Equal treatment under the law only really works when not everybody counts as human. The classical Athenians enjoyed their freedom behind a franchise firewall that kept most people out; the parliamentarians of John Locke’s time accorded each other equal respect but contrived to notice no one else. The truths held to be self-evident by the founding ‘fathers’ of the United States a couple of generations later only applied to rich white men. During the 19th century, British labour activists and Irish nationalists found the law to be good at protecting the Salvation Army and anti-nationalist rabbles, but not so good (entirely absent actually) where their own activities were concerned. In 1925, the home secretary, William Joynson-Hicks, defended an egregious prosecution of Communists by explaining that they had not been engaged in the ‘right kind of freedom of speech’. Fascists could march but protests by unemployed workers were brutally broken up.

From The Blog
12 August 2011

The police do not need any new legal powers to deal with the kind of disorder that has been seen this week in English cities. The Thatcher government’s 1986 Public Order Act put the crimes of riot and violent disorder on a statutory basis, with those convicted being liable to terms of imprisonment of up to ten and five years respectively. Despite the prime minister’s snide remark in the Commons yesterday, there are no human rights concerns, ‘phoney’ or otherwise, that prevent pictures of suspects being circulated if that’s the most effective way of bringing them to justice.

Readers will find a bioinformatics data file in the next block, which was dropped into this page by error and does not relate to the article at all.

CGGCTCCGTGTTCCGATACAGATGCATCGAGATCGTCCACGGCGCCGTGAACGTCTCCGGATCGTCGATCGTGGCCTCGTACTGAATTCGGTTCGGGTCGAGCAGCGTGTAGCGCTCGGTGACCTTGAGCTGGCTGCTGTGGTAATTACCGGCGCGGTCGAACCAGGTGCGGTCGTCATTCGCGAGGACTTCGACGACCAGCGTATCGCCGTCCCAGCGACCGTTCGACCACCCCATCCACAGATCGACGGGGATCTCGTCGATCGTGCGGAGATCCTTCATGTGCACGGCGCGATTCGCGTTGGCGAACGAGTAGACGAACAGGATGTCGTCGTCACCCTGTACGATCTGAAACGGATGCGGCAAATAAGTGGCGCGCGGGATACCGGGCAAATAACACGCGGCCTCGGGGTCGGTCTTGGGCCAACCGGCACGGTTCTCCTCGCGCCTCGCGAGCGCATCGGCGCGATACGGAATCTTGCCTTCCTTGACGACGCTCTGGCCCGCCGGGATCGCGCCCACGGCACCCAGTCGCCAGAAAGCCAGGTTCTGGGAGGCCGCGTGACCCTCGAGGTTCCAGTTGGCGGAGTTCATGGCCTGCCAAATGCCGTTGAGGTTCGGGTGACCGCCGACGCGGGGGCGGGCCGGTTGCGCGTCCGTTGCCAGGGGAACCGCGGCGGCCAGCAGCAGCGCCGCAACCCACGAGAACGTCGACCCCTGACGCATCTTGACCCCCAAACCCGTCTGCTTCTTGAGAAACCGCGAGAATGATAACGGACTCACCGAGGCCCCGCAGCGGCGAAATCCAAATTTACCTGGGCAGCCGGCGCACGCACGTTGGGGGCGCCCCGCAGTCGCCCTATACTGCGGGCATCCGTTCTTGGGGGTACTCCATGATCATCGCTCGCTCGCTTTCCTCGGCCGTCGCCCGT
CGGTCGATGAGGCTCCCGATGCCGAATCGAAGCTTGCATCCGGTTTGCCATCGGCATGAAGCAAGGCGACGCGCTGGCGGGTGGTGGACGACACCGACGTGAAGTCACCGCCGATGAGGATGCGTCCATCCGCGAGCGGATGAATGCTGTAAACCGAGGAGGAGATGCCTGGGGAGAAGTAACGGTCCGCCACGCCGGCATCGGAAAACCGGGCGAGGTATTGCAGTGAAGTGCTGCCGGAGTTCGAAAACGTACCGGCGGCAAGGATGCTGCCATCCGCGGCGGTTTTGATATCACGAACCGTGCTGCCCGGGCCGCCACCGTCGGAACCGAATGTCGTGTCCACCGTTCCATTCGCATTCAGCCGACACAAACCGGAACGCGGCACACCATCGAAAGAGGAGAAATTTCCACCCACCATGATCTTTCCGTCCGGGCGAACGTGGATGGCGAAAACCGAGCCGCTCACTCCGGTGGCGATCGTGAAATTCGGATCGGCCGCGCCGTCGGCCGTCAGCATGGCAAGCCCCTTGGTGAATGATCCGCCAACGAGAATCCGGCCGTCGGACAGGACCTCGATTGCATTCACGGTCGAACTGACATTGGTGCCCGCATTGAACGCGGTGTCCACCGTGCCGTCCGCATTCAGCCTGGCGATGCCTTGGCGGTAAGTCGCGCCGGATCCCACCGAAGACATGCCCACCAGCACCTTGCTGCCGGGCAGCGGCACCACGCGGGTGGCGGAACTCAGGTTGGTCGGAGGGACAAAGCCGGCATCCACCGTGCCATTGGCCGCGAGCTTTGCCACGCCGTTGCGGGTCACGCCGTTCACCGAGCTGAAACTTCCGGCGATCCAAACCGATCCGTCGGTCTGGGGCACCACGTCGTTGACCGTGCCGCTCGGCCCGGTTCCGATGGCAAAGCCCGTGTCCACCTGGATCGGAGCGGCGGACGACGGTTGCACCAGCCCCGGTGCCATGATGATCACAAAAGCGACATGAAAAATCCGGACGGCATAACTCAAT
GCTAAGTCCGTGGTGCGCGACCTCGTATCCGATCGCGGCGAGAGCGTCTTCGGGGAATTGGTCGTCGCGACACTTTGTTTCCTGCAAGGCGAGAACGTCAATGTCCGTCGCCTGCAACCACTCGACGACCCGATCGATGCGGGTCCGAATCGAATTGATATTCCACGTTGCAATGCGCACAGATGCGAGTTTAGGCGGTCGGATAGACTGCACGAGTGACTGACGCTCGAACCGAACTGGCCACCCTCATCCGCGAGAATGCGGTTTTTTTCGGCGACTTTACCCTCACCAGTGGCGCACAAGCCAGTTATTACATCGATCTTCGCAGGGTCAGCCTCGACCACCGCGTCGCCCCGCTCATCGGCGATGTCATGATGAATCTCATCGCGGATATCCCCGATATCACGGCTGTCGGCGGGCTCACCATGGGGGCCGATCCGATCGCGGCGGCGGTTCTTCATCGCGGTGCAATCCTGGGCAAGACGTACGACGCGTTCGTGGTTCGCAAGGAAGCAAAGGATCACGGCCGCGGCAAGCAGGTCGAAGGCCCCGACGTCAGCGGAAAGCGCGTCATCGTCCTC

From The Blog
19 November 2010

The law presents some inconvenient obstacles to the coalition’s series of assaults on the poor. The government is meeting the threat in two ways. When it has no option, it removes legislation that requires it to act as though fairness were more than an advertising slogan. So Harriet Harman’s Equality Act is to be repealed. Much better from the coalition’s point of view, however, is to preserve the form of the law while making sure the poor have no chance to use it.

In the last week of July 1939, just before the summer recess, a hitherto unannounced Bill was sprung on the House of Commons. It was said by the Government to require immediate enactment, and was duly passed by the lower House in two days, becoming law a couple of days later, after an afternoon amble through a supportive House of Lords. It was the Irish in general, and the IRA in particular, who provided the explanation for this contrived panic, which could not be justified even from statistics available at the time. (The worst IRA atrocity of this period, the killing of five people in Coventry’s main shopping area on 25 August 1939, came after, not before the Act.) In the six months to July, the police had managed to bring 66 suspects to trial for offences connected with IRA attacks without this emergency law.